I’m Stef. I’m 27, married, queer, a copywriter, grad student and keeper of bees. I live in Minnesota with my partner of eight years, my big cat, Spencer, and two lovely parakeets.
I was diagnosed three years ago after a long history of being misdiagnosed and over-medicated. My relationship with Jesse (The Neurotypical Wife) can easily be split into Before Diagnosis and After Diagnosis. BD we constantly struggled to understand each other, used coping strategies that never seemed to work and I believe our relationship survived only by the fierce determination of lovesick 19 year olds. AD I had answers for questions I never knew to ask but I had a lot of misconceptions about autism. I rejected that I was stuck like this, in a perpetual state of confusion and anxiety with no hope of medication or treatment to make me normal. Mostly, I grieved for the relationship I thought Jesse deserved but would never have. Thankfully, I was far too selfish to let those thoughts come between us.
The next two years slowly made way for understanding and acceptance. Jesse and I learned so much, about ourselves, each other and our relationship. But even with a new vocabulary and approach for communication, we still got things wrong. We fell into bad habits and unhealthy thought patterns about neurodivergence. A big part of the problem was that I was ashamed of being autistic and subsequently plunged us into isolation as we tried to figure things out. Those years were difficult but hopeful, as we constantly tried to find a foothold that would propel us into normality. Jesse’s infinite patience, open-mindedness and willingness to change felt like a protective barrier around our shaky relationship, keeping us steady from the outside.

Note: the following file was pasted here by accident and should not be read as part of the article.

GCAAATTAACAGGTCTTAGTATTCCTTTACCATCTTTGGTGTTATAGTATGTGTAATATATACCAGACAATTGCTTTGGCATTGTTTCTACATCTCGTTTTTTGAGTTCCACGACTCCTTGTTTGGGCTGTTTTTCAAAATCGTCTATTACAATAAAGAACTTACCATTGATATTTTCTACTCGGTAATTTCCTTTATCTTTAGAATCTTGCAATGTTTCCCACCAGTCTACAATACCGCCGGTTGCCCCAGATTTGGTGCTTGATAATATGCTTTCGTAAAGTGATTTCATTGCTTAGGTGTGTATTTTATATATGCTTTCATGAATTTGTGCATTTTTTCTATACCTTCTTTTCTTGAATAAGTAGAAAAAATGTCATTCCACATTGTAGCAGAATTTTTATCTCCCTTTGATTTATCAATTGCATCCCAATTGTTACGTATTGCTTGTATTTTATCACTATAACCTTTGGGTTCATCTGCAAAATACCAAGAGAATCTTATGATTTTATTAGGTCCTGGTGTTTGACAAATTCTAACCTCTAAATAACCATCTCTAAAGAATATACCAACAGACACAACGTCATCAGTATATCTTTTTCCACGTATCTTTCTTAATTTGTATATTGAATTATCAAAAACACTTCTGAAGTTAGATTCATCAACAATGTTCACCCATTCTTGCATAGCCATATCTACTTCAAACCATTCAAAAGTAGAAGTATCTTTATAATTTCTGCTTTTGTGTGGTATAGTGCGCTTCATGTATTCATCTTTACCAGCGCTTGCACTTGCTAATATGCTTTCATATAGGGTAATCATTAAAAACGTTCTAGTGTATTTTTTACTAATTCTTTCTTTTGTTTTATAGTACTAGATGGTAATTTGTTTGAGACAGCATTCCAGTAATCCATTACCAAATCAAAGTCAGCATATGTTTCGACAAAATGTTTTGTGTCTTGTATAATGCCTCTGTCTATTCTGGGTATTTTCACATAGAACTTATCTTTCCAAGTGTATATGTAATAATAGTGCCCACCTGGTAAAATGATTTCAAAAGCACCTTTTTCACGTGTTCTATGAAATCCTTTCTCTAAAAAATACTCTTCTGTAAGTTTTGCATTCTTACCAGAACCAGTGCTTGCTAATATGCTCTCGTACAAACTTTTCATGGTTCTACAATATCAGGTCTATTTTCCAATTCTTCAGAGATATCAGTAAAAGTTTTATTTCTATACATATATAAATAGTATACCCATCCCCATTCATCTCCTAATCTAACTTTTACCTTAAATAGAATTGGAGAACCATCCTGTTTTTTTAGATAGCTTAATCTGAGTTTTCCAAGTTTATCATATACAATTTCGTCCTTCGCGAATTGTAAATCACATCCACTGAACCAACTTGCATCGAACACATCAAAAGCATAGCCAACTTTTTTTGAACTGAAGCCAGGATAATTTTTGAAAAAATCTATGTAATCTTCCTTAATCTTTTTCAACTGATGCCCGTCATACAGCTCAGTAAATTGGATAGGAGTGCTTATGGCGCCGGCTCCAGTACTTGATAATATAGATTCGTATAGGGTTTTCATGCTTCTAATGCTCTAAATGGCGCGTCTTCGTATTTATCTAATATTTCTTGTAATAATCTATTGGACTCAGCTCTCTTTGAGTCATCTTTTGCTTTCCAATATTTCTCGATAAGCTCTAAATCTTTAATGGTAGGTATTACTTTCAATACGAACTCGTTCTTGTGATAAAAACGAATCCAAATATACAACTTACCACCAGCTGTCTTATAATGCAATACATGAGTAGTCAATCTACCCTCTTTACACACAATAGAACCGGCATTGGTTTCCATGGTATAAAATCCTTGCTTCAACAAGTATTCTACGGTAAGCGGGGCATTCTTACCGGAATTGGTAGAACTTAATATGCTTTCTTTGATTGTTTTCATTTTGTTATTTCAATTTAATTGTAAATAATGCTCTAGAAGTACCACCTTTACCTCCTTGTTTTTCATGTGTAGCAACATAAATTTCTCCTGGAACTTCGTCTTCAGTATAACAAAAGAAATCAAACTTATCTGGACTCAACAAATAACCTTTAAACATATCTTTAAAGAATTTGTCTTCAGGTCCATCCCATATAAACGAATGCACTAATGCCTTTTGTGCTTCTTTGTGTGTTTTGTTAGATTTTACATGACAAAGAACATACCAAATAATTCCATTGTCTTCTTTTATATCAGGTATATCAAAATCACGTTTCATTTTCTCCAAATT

Even while in partial denial, I consumed as much information about autism as possible and found my way to a community that celebrated who I was rather than condemning it. I discovered self-respect and confidence in the stories of other autistics and it allowed me to demand respect from others for the first time in my life. We finally discovered solid ground to stand on and in a new state, newly married and starting a brand new life, Jesse and I started dismantling our bad habits and learned a new way to love and accept each other.
I never thought I had anything I’d particularly like to say in terms of blogging but I’ve been given an incredible gift through the words of others and I feel the need to share my own experiences, painful and joyful alike, in an effort to repay that debt. Despite the wealth of information out there, there seems to be a gap. I sought positive stories of neurodiverse queer relationships, day-to-day narratives from both perspectives, anyone with relationship experiences that mirrored my own. Finally, Jesse and I are in a place where we feel we can fill that gap and that’s what we’ll try to do from here on out.